by Linh Tat
in POLITICO New Jersey on Wednesday, January 4, 2017
School districts in Middlesex and Somerset counties will join with the NAACP in calling for a moratorium on new charter school seats, a group of parents, school officials and community activists announced Wednesday.
Highland Park school board president Darcie Cimarusti, who organized an afternoon news conference outside the state Department of Education’s offices, said current requests to add new charter seats across the state would devastate local districts.
“Unless and until this Department of Education can demonstrate exactly what that impact will be, districts around Middlesex and Somerset counties will join with the NAACP in calling for a charter school moratorium on any new seats — either through new charter schools or through charter school expansion,” Cimarusti said. “And we ask … school boards across the state and counties across the state to join with us.”
Cimarusti later told POLITICO New Jersey that she expects school boards from the two countries to adopt resolutions over the next two months.
Critics say charter schools tend to serve fewer English learners and special education students, leading to segregation as these students end up concentrated in traditional district schools.
This also poses an additional financial burden for districts, which are left educating students who need more resources, critics say. Districts are already required to send money to charter schools for students who transfer there.
But proponents of charter schools say such programs offer families choice, especially when private school is not always an option.
“It would be unconscionable for us to see schools that are succeeding and suggest for a moment that we should stifle their growth in any way, shape or form,” Paula White, state director for Democrats for Education Reform, said. “The fact of the matter is that public charter schools in Newark and in other locales throughout our state are doing a really great job of educating children who have been forgotten for far too long.”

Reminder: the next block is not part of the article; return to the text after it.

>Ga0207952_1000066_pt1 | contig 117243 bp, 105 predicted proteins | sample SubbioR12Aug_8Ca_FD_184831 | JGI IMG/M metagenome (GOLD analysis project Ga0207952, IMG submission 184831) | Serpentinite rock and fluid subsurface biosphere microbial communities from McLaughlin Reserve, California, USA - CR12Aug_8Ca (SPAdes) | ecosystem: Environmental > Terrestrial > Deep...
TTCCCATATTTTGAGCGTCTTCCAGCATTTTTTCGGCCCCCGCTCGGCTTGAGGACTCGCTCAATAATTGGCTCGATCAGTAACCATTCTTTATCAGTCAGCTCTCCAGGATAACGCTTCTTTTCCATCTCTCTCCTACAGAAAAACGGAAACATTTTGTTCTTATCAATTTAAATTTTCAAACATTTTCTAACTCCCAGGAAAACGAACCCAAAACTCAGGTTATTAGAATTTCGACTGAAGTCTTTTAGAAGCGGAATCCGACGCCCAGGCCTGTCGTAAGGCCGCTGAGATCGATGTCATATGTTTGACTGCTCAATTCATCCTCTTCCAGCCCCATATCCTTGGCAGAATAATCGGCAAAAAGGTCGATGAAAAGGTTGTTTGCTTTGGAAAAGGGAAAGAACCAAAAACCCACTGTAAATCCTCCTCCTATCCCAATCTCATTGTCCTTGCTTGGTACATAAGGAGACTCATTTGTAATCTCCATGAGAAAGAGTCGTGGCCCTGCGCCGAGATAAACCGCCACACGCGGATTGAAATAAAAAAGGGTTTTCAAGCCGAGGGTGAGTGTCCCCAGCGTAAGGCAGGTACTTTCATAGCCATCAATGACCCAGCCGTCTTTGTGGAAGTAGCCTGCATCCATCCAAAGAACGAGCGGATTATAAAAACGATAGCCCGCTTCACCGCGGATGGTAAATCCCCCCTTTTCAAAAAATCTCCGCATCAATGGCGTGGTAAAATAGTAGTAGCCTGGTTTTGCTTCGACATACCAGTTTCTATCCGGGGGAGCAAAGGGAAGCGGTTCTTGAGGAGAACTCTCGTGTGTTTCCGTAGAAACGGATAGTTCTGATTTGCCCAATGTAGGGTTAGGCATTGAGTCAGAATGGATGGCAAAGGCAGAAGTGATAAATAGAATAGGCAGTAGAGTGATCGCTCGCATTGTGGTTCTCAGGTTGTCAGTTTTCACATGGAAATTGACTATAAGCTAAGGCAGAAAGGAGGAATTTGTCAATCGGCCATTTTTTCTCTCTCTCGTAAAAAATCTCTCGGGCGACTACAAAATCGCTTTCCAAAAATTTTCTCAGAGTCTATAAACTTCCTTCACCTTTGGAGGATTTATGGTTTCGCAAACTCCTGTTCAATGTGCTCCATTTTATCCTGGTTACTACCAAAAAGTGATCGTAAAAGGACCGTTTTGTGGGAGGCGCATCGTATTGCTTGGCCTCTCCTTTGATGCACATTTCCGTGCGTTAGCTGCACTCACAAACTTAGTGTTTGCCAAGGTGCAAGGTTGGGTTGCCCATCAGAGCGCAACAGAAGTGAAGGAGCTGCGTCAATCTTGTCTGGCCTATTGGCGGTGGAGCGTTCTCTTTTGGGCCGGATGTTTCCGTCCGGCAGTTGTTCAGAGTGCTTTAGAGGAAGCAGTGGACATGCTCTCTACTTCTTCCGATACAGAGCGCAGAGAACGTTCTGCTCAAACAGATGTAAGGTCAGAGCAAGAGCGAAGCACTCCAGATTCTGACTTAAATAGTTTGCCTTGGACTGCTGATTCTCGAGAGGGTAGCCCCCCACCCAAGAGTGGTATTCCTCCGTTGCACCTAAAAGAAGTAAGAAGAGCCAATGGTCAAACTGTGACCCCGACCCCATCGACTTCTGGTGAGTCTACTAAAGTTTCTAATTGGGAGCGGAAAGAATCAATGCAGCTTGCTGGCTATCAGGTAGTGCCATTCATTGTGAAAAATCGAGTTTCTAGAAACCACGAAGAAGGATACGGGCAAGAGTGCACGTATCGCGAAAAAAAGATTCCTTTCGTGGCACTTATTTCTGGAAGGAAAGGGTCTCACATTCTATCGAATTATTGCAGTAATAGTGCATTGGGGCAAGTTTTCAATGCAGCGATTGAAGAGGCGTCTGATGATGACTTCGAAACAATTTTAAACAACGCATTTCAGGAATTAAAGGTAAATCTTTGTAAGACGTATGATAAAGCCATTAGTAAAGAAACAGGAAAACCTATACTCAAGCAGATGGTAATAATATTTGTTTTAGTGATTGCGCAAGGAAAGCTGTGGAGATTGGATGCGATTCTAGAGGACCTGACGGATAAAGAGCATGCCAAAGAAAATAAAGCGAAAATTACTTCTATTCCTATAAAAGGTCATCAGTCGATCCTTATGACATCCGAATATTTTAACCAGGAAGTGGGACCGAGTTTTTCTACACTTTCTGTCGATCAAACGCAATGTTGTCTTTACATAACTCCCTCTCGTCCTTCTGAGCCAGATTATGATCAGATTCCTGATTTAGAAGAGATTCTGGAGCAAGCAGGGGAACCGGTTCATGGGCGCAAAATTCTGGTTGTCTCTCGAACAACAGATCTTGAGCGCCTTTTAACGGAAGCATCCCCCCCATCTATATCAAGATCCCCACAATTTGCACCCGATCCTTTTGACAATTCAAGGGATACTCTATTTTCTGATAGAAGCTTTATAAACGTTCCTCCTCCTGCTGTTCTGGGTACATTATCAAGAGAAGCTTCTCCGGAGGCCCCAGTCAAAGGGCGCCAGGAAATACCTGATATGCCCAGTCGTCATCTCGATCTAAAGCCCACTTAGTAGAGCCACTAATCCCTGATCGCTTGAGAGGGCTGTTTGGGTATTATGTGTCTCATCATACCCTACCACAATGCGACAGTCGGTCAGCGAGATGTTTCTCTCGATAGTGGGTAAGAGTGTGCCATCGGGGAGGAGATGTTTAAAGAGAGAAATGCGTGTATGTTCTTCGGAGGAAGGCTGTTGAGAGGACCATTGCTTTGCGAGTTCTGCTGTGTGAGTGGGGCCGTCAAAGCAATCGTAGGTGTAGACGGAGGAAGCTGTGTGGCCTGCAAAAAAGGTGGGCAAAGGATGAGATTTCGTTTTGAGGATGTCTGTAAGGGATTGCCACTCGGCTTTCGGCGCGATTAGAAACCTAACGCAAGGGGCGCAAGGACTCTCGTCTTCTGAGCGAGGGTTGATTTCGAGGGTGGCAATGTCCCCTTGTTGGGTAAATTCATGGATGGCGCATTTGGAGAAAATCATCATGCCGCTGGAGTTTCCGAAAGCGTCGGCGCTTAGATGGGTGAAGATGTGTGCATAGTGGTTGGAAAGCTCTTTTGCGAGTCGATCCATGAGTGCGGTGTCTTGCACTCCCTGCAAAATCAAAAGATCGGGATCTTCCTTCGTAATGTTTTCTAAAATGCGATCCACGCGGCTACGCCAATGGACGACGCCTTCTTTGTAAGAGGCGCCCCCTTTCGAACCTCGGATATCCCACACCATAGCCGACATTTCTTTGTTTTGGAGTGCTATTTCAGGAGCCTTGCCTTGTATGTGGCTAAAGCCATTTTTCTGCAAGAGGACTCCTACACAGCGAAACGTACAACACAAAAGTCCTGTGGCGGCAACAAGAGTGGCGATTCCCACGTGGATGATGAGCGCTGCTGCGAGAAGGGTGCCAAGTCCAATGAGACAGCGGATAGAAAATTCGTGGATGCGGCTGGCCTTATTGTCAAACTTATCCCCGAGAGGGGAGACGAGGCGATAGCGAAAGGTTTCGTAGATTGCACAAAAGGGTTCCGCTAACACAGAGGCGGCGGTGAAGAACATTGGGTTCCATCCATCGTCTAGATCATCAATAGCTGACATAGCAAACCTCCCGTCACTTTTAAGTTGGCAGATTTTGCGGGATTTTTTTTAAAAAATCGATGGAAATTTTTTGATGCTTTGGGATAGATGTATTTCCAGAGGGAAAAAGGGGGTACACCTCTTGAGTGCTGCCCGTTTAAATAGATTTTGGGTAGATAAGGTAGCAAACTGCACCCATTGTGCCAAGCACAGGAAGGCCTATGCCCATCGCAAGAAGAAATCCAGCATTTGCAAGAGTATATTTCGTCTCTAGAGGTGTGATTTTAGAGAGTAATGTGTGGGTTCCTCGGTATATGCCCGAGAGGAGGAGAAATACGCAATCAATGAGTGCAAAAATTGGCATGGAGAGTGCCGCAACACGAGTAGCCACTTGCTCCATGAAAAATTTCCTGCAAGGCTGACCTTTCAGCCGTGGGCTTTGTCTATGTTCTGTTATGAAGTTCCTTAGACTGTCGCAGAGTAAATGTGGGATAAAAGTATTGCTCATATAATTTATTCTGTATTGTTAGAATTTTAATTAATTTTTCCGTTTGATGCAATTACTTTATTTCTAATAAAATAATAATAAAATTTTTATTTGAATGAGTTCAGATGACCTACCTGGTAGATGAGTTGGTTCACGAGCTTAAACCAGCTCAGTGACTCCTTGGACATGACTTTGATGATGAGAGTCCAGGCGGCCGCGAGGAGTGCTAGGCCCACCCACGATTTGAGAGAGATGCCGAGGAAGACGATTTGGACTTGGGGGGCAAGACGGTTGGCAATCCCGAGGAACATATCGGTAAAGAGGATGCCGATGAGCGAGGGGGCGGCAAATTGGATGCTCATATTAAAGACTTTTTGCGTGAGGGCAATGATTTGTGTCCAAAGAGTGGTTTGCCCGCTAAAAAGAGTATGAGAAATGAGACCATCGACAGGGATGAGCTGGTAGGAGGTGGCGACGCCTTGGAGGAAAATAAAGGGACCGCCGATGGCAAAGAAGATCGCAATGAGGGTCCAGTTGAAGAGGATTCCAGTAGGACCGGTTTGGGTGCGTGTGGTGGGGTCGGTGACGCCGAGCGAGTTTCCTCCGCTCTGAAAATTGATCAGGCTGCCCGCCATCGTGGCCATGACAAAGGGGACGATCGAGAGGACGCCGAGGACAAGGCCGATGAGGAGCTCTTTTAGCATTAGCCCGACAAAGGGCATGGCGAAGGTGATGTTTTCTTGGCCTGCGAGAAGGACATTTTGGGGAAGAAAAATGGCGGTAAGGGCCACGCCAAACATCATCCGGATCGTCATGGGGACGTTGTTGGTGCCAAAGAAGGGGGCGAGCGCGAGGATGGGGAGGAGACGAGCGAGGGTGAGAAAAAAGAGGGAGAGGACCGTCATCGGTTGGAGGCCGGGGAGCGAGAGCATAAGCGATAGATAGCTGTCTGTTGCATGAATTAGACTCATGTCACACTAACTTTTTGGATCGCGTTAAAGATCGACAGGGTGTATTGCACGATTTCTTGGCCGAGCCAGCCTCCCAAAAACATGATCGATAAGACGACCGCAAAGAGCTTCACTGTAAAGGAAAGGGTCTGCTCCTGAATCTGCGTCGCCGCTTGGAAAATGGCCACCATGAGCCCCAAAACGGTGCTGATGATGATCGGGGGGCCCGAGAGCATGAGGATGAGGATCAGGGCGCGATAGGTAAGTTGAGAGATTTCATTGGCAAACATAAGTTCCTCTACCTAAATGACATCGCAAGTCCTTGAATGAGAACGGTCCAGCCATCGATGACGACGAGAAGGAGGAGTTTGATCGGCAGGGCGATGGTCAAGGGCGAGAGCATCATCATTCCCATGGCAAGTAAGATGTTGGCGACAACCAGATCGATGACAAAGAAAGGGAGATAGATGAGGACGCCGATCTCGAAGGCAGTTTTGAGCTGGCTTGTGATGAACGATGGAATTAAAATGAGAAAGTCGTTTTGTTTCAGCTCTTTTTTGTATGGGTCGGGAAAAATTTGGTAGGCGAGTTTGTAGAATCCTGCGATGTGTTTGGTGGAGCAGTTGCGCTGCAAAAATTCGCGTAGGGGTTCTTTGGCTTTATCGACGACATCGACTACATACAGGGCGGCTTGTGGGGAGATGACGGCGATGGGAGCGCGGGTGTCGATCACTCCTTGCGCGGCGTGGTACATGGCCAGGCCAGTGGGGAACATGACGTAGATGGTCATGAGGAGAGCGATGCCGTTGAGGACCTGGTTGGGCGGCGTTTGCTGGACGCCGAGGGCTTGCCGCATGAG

Janellen Duffy, executive director of JerseyCAN, said limiting charter school growth would “fly in the face of parent demand.”
“The growth in charter schools in Newark has been directly in response to parent demand there,” she said. “Consistently, charters are picked as the top choices by parents in the universal enrollment system there. … Parent demand is real and parents are making their clear preferences known for high-quality charter schools.”
Opponents of charter school expansion, meanwhile, say there is not enough local control in determining whether a charter application gets approved.
Dina Shaw, a parent in Princeton, said during the news conference that families are upset that charter school applications are decided by the state education commissioner and not by people in the communities that will be directly affected.
A request by the Princeton Charter School in Mercer County to expand would result in about $1.2 million being transferred from the district to the charter school each year, Shaw said.
“Charter schools are paid for by our property taxes. Why can’t we decide how those dollars should be spent?” she asked. “This is taxation without representation.”
John Ravally, superintendent of schools in Franklin Township in Somerset County, said the district currently sends more than $9.8 million to charter schools — an increase of 43 percent in three years. And if the state approves several hundred more charter seats in the area — applications have been submitted by charter schools — the district may have to set aside $12 million to send to these schools, he said.
“Rapid expansion of charter seats could be something insurmountable for us,” Ravally said.
Earlier in the day, the state Board of Education resumed discussion about a proposal to relax charter school regulations. The news conference took place between the morning and afternoon meeting sessions.